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The New Horizons probe has discovered something very surprising in the Kuiper Belt

The New Horizons probe has discovered something very surprising in the Kuiper Belt

The discovery of the solar system's outer icy region could affect our view of the entire solar system.

NASA's New Horizons space probe has discovered something surprising: The Kuiper Belt may be larger than we thought, which also means that our outer solar system may be larger and more complex overall than previously assumed. As New Horizons traveled through this distant region, it detected an unexpectedly large amount of dust particles beyond Neptune and Pluto, calling into question previous assumptions about the spatial extent of the Kuiper Belt. Writes Science Alert.

the Kuiper belt A broad region of icy and rocky bodies in the outer part of our solar system, starting from the orbit of Neptune and about 30 astronomical units (CsE) from the Sun. (One astronomical unit is roughly equal to the average distance between Earth and the Sun, which is about 149.6 million kilometers.) This region is home to many small bodies, including the familiar dwarf planet Pluto and other icy bodies that were in an early stage of formation. From the solar system they come from the section The Kuiper Belt is therefore an important research area, because it can help us better understand the origin and evolution of our solar system, as well as the processes that occurred in the early solar system.

Until now, it was thought that the Kuiper Belt begins to dwindle at a distance of about 50 degrees from the Sun, but New Horizons' discoveries, especially the results of Venetia Burney's student dust counter, show a surprising dust density of between 45 and 55 degrees. CsE indicates that there are more objects than expected – the increased dust density can be attributed to the impact of larger objects in the belt.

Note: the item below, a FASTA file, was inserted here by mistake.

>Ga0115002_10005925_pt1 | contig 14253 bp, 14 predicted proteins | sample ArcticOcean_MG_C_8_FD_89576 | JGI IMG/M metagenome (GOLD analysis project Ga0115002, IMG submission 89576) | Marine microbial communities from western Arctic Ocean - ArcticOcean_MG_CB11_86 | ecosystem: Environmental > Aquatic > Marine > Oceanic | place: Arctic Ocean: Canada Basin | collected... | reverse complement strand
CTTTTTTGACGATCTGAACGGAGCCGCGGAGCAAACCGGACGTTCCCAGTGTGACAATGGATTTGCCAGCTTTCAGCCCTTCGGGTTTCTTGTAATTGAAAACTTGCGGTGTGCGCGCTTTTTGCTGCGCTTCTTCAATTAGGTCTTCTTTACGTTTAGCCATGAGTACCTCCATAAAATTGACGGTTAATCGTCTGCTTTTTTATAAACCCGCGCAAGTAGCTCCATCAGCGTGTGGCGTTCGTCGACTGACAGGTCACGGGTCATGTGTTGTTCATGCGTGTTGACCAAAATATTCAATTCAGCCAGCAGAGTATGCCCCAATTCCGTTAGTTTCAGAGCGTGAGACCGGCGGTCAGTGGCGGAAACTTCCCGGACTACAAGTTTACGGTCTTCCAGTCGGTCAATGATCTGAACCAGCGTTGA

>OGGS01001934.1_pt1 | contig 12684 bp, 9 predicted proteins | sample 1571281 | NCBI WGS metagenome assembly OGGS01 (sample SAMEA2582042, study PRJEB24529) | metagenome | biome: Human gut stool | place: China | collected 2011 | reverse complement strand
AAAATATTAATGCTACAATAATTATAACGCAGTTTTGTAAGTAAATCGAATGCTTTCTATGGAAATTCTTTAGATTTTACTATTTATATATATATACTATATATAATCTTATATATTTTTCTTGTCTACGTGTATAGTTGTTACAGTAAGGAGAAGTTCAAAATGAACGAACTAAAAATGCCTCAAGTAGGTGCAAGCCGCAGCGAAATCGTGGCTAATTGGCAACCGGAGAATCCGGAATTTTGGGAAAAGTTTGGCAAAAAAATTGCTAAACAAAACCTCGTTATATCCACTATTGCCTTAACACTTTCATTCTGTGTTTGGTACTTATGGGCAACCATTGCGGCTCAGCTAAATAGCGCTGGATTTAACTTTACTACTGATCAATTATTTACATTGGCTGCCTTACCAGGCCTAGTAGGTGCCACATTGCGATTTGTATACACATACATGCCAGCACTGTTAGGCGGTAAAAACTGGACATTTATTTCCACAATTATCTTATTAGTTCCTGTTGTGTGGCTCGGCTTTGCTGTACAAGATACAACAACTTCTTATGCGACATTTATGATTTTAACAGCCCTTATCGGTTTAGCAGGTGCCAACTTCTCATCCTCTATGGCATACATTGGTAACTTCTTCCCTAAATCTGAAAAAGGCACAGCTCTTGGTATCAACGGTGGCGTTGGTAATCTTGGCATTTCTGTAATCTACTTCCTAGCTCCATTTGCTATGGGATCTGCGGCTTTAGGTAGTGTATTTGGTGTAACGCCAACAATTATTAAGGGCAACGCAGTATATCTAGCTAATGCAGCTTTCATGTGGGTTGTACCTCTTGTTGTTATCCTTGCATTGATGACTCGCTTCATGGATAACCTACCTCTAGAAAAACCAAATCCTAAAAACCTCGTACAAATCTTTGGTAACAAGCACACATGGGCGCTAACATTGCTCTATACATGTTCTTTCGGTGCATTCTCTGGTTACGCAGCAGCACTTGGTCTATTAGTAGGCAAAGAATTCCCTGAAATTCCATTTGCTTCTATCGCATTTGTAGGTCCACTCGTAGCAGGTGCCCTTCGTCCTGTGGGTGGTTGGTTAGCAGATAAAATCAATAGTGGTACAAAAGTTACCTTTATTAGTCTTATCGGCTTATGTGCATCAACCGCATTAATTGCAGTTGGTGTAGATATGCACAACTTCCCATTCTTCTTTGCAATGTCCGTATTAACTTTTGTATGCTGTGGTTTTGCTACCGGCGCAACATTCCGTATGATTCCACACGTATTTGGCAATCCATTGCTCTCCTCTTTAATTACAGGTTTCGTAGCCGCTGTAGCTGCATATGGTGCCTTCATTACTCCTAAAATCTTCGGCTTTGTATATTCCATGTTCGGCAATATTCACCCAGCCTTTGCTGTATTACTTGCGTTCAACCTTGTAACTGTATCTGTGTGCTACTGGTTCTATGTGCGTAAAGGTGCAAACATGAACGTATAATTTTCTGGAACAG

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By the way, the Venetia Burney Student Dust Counter (VBSDC) is a “dust counting device” placed on board the New Horizons spacecraft. This device is specifically designed to measure the amount of dust floating in space in the outer parts of the solar system, including the Kuiper Belt. The special feature of VBSDC is that It was designed and built by students at the University of Colorado Boulder.

Launched by NASA to explore the edges of the solar system, New Horizons has released valuable data since its historic flyby of Pluto in 2015 and its encounter with the Arrokoth object in the Kuiper Belt in 2019. These observations are key to directly measuring interplanetary dust in regions beyond Neptune and Pluto, providing New insights into the dynamics and extent of the Kuiper Belt.

Recent telescope observations have supported the idea that the main inner region of the Kuiper Belt may extend up to 80° from the Sun, consistent with New Horizons' detection of increasing levels of dust. All of this suggests that the belt may not only be larger, but also contain denser glacial rocks than previously thought.

According to the latest data, New Horizons has traveled more than 58 CsE from the Sun, exceeding initial mission expectations, and continuing its journey toward the outer reaches of the solar system. Scientists still hope that the spacecraft will reach or even exceed 100 CsE of the Sun. As astronomer Alan Stern, New Horizons' principal investigator from the Southwest Research Institute, said regarding the current findings:

“New scientific findings from New Horizons may be the first time a spacecraft has discovered a new population of celestial bodies in our solar system. I can't wait to see how far the increasing dust levels in the Kuiper Belt will go.”

(Image: Artistic rendering of the Kuiper Belt, Source: ESO/M. Kornmesser)


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